9. Bold-colored sofas. A daring sofa color tackles two common design challenges: adding color and creating a focal point. If you feel like your living room is lacking in either of these areas, consider taking your sofa color up a notch. Blue,pink and green are all great places to start.
10. Casual and calm modern bedrooms. You can’t decorate your way to a good night’s sleep. In other words, if you’re looking for a calm, relaxing bedroom — ideal for a restful night — you don’t want the space dripping with ornate decor, busy patterns or eye-opening color. Instead, a pared down, verging-on-minimalist look that incorporates soothing neutrals, soft fabrics and simple, functional pieces is the direction homeowners are heading.
11. Defining kitchens in open floor plans. Every time a bell rings, an interior wall gets knocked down. OK, maybe not that frequently but it seems like the open floor plan has dominated homes in recent years, and not all homeowners love it. And some are going the other way, seeking some sort of delineation of space, such as in the photo shown here. A half wall of cabinetry creates a semi-closed space between the kitchen and living room.
12. Millwork feature walls and detailing. Shiplap, millwork panels and reclaimed wood boards have been around for a while now. But with affordable big box store options and the relative ease with which the average homeowner is able to DIY these materials as accents, expect to see this trend to continue for some time, especially as bedroom feature walls.
13. Hidden range hoods. A statement range hood can make an ideal focal point in a kitchen. But in more compact spaces, the last thing you may want is another bulky appliance. Instead, consider hiding a hood behind some elegant cabinetry, as was done in this Australian kitchen. Coupled with under-cabinet outlets, the hidden appliance allows the small amount of backsplash to appear large, streamlined and elegant.
14. Mixing metals, texture and sheen. “People are mixing metallic elements and are paying more and more attention to sheen and texture,” Ott says. Think shiny brass mixed with matte black steel, or a honed countertop with matte tile backsplash.
15. Countertop details. Sure, it’s important to focus on choosing the right countertop material for your needs, but don’t stop there. There are a bevy of options to ratchet up the look and function of your countertop. Here, cut grooves in butcher block create a drainage for wet dishes and other scenarios.
16. Trough or bucket sinks. These deep, wide and durable sinks are great for hardworking laundry rooms and busy kids bathrooms. And their rise dovetails nicely with the expected continued prevalence of a quieted-down modern farmhouse style.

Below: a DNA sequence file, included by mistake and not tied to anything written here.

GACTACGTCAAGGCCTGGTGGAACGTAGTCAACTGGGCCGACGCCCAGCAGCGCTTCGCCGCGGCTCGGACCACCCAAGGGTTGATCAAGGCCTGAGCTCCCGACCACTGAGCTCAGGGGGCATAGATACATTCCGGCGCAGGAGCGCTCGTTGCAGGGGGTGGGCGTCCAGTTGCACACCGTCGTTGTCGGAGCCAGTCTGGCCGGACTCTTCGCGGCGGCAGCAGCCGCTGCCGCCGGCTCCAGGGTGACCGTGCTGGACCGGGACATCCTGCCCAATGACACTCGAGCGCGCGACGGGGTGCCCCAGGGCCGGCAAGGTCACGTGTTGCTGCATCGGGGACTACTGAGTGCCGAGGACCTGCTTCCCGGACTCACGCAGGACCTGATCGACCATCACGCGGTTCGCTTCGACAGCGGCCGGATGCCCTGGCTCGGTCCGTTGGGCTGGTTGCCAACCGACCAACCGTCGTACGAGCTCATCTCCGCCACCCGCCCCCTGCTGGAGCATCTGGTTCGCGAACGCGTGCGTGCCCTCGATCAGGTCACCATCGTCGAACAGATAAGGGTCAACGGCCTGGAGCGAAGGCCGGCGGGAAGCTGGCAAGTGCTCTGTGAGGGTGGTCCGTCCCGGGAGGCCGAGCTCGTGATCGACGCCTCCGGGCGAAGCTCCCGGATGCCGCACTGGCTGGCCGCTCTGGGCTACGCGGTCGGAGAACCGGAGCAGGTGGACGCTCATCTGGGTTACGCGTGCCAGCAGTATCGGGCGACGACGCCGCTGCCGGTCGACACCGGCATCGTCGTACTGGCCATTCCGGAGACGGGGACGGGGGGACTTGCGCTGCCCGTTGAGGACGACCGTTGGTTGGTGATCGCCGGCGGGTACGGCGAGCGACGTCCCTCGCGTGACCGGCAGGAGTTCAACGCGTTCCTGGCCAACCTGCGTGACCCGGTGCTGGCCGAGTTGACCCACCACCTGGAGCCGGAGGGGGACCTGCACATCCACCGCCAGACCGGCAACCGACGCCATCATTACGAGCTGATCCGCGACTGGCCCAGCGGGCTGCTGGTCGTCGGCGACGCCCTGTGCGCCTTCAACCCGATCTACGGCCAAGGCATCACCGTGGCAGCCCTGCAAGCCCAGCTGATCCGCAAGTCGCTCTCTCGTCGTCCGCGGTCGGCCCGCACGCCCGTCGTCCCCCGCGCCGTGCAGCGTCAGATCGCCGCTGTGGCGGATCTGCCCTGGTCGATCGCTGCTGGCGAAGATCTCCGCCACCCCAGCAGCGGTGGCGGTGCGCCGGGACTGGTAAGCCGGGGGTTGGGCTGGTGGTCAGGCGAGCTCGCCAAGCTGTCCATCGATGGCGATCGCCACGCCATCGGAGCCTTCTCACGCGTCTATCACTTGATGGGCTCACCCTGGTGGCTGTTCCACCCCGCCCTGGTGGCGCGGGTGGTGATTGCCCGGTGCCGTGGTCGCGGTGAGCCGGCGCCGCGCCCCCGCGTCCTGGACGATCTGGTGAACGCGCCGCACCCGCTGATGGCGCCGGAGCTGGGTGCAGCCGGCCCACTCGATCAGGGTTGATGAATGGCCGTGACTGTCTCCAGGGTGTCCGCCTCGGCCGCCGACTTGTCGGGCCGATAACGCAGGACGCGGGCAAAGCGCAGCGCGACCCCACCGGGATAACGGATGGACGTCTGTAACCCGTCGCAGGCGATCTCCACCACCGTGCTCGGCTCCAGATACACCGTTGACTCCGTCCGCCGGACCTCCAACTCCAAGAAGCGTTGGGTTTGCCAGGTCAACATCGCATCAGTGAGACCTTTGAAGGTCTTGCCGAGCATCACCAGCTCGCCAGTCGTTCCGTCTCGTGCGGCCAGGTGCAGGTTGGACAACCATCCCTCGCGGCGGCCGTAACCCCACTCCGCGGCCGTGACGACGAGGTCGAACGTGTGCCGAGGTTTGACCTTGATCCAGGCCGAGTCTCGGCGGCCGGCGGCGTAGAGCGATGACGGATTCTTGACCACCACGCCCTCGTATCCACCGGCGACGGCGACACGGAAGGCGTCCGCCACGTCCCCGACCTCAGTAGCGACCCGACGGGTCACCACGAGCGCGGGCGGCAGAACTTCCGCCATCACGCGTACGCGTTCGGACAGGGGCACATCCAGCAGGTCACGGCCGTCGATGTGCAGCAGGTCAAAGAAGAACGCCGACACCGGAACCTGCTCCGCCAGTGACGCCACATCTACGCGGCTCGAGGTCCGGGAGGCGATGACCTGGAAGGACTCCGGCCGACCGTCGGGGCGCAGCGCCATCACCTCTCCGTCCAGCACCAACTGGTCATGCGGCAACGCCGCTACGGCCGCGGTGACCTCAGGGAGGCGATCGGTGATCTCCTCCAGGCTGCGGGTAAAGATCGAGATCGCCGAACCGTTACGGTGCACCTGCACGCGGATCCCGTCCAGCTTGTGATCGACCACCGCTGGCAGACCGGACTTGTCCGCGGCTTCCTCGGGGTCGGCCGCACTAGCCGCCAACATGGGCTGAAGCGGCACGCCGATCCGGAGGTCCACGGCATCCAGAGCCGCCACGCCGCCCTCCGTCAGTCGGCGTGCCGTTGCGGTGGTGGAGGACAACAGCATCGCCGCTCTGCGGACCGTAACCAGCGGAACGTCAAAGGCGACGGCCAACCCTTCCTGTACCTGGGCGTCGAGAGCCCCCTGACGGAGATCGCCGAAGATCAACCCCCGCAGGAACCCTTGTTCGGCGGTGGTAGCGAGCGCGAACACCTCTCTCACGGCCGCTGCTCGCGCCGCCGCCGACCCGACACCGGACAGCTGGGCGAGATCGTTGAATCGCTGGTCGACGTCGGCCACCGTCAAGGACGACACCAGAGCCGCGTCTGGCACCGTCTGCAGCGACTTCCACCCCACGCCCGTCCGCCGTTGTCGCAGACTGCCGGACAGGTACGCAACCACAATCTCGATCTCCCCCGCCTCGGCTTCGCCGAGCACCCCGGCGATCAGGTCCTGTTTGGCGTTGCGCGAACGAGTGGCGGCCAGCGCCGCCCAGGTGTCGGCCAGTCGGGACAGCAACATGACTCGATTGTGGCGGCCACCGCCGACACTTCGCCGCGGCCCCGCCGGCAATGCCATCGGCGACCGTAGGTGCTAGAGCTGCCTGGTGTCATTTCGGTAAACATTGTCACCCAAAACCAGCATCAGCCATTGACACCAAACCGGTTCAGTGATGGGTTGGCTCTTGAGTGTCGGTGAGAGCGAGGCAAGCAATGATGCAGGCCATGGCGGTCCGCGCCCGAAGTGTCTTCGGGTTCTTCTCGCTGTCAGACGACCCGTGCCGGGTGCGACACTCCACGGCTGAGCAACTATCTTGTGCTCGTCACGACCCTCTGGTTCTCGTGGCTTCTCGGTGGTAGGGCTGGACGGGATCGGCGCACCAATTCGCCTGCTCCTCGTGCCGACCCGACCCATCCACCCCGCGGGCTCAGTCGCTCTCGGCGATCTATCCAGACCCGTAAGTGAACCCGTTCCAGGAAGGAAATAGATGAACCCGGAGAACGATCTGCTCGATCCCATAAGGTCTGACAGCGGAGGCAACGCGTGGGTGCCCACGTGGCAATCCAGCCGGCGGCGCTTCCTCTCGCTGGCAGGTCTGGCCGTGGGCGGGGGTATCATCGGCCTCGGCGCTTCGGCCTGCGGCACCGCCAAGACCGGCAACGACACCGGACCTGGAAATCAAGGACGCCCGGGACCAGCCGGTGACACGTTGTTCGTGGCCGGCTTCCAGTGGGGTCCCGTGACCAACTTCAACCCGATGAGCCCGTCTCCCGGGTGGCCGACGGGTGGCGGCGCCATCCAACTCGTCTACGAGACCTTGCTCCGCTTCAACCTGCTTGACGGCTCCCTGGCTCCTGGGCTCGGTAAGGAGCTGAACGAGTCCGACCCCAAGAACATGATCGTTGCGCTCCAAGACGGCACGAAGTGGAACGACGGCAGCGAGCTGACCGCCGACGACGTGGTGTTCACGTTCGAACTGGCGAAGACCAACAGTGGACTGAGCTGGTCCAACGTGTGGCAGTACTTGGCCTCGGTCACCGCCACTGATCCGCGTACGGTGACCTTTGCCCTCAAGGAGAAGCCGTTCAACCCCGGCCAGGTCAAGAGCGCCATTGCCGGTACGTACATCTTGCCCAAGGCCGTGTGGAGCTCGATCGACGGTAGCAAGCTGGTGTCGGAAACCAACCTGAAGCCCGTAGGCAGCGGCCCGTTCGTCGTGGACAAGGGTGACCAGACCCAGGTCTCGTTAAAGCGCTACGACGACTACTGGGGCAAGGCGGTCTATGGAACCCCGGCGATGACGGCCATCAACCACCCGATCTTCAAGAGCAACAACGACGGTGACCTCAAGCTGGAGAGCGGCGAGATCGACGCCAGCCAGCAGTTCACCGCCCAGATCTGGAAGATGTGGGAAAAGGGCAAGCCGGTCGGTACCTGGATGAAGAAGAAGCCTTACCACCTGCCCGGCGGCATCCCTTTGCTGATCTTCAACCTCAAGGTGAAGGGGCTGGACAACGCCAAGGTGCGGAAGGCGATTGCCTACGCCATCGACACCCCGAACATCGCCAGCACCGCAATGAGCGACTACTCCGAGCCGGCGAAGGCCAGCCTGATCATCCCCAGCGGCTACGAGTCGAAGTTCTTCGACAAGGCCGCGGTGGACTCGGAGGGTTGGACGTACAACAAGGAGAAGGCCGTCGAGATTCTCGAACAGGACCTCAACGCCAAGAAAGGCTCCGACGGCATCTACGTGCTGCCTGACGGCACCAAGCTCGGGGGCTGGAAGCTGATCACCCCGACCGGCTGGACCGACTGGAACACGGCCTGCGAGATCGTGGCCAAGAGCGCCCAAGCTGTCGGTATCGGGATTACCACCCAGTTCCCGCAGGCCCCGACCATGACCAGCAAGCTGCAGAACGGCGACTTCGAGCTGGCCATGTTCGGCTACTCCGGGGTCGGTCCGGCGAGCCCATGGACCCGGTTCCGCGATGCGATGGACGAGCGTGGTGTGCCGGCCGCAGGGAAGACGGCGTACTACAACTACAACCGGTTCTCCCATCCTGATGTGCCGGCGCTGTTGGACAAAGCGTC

17. Fish-scale pattern backsplash. If you’ve grown bored of subway tile but still want something simple and classic, check out a scalloped or fish-scale pattern. The look offers more movement, and a bit more interest, than rectangular tile but is still versatile enough to work with almost any kitchen style.
18. Rich colors. Warm grays with rich, earthy shades will edge out cooler neutrals for a more sumptuous look. “I’m seeing a move toward warm grays and rich, earthy shades of camel, rust, tobacco and brown-blacks,” Ott says.
19. Vintage lighting. Pros are reporting more interest in vintage-style fixtures, such as aged copper pendant lights. “There’s a huge focus on lighting right now, especially vintage pieces, which is also considered to be a great art solution,” Simard says.
20. Dedicated broom closets. It takes a lot to keep a home looking clean: brooms, brushes, mops, dusters, Swiffers, cleaning supplies. And finding space to keep these things organized while always at the ready shouldn’t be an afterthought.
That’s why homeowners are gravitating toward a dedicated broom closet or cabinet. Clever rollouts and design tactics that make use of slim spaces, such as the inches between the side of a fridge and a wall, can turn out highly functional storage units for cleaning tools.
21. Florals make a comeback. This popular print is getting a revival and a bit of an update, say Ott and Simard. Forget low-energy patterns, and think botanical references in high-contrast colors and oversize blooms. “I’m seeing florals making a comeback,” but not the traditional variety, Ott says. “These are bold, graphic floral prints in high-contrast colors such as black and white or teal and gold.”
22. Fewer white or stainless-steel sinks. White and stainless steel sinks have had their day, says designer Ott. Expect more concrete, stone, copper and granite composite sinks in darker hues of gray, bronze or black.